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6 November 2003 Edition

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Women in history- Engine of Change


Níl aon saoirse gan saoirse na mban

"Equality," said Bairbre de Brún, "is the most important word in the republican dictionary. "We've had many events of women 'coming together for rage': today, at this conference, we're going further — to see what is possible."

Sinn Féin's first woman Minister in this generation was addressing a path-breaking event last Saturday — Sinn Féin's National Conference, Engine for Change — Women and Equality, in the Law Society in Dublin's Blackhall Place. These were appropriate surroundings, because equality for women is about changing the law — changing the society in which we live to a new human rights based society where women are treated as equal.

The conference was the product of nine months hard work by Lucilita Bhreatnach of Sinn Féin's Equality Department. The conference was a statement, by the very wide representation of women who took part from many aspects of women's struggle for equality and from all regions of Ireland, of the need for and the actuality of that Engine for Change.

It was an inspiring event that reflected new forces at work in Ireland today, recognising women as individuals with human rights, and not derivative rights as the dependants of men. Equally, the conference embodied changes amongst women activists — a determination to engage broadly across the 32 Counties of Ireland, to build a human rights based society, where women are empowered and equally placed in decision making, in government, in representation, in institutions of power.

Lucilita led off the conference, setting Sinn Féin's commitment to equality for women in the historical context of people like Kathleen Clarke in 1916, of the women who campaigned for votes, of women around the world who had led liberation struggles.

Pointing around the walls to the excellent photographic exhibition of people in governance in Ireland today, the vast proportion of whom are men, she set this history of women who have been an engine of change into the context of today's Ireland. "Where is the National Strategic Plan for women? Where is the plan to achieve gender equality - to redress discrimination against women? "Is there a need for another Women's Workers' Union of Ireland now?" she asked.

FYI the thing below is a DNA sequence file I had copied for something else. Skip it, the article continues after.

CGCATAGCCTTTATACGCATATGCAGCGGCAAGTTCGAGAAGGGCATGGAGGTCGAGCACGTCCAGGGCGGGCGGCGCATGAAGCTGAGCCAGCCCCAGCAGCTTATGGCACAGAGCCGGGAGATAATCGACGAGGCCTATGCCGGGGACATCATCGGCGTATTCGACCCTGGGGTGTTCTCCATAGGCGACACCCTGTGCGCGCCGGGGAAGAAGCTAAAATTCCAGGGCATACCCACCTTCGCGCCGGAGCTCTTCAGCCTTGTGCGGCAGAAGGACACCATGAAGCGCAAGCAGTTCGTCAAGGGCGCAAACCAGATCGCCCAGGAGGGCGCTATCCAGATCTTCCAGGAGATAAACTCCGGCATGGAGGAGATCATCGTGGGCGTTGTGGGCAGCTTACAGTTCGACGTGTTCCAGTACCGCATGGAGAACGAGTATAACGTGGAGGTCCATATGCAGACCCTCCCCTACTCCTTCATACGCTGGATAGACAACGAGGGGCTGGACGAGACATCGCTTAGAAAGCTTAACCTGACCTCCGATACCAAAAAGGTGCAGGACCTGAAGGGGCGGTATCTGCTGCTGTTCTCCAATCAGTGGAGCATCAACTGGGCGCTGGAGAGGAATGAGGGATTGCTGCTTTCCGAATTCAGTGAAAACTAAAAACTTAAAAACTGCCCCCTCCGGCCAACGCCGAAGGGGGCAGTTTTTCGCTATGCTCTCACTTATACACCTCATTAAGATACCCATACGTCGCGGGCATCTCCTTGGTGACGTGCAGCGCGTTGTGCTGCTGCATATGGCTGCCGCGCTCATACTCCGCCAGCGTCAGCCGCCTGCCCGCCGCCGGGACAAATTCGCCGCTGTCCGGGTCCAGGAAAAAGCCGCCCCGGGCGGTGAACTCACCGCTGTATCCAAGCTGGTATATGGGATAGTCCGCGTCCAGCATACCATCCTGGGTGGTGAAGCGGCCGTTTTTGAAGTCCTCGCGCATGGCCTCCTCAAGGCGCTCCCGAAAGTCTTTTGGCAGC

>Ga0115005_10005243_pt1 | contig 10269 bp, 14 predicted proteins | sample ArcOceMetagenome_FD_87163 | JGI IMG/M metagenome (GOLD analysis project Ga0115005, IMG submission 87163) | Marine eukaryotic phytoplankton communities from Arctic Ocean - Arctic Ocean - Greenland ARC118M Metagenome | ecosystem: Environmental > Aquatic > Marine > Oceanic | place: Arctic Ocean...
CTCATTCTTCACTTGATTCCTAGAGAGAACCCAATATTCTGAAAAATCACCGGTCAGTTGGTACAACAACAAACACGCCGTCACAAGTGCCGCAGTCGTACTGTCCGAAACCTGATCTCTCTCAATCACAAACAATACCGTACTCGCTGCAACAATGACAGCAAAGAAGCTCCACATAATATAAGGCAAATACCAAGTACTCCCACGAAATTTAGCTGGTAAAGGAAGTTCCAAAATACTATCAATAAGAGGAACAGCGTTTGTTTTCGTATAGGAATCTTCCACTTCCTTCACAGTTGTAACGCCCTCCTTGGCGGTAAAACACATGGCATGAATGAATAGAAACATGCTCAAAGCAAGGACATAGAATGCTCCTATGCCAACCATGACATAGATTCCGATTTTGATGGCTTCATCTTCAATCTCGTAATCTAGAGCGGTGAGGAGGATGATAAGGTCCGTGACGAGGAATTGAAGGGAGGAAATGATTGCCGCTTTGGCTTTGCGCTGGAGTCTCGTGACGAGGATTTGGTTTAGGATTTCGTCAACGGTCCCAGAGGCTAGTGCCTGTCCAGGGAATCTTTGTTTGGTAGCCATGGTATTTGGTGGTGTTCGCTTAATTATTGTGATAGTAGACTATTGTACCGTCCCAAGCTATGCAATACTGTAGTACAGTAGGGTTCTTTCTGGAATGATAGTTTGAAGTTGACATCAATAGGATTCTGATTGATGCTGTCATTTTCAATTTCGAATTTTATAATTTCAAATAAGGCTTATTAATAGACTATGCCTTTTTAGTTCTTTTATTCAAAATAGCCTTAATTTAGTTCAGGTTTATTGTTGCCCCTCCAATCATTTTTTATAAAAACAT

Parallels economic and social

Mary Kelly, chairwoman of the National Women's Council of Ireland (NWCI) spoke of the parallel struggles of gender equality and the struggle for a caring society that values social wealth as it does economic wealth. "As gender proportions change, so the social policy agenda changes, and this is everyone's dividend, not just women's," she said.

"Positive action is needed, in legislature, in the practice of appointments to state boards, a shift in the very culture of society, if we are to cast off male privilege.

"A social justice perspective sees rights as existing irrespective of a person's standing in the market. The NWCI does not consider inequalities resulting from exclusively market outcomes to be acceptable: rights are urgently needed to correct the unjust market outcomes in a collective way where everyone shares the costs."

'Articulate Provos'

Six-County Assembly ad EU election candidate Bairbre de Brún outlined the commitment of Sinn Féin to affirmative action, and a policy of 30% women in winnable seats in forthcoming elections. To some amusement, she quoted a reported conversation with a civil servant attached to negotiations: "He said 'we thought we knew all the articulate provos' — what was his surprise when more and more women started popping up, all very articulate?"

The morning session then cut to two remarkable women, both from the Donegal Gaelteacht, Eithne nic Lochlainn and Helena Mhic Laifeartaigh, who spoke of their work in empowering women through a training and rural development project to set up their own food business. Almost as if to illustrate Lucy and Mary Kelly's talks, they spoke of the project building confidence through addressing social economic disadvantage, enabling women to take control their own lives on a basis of equality, and ending dependence.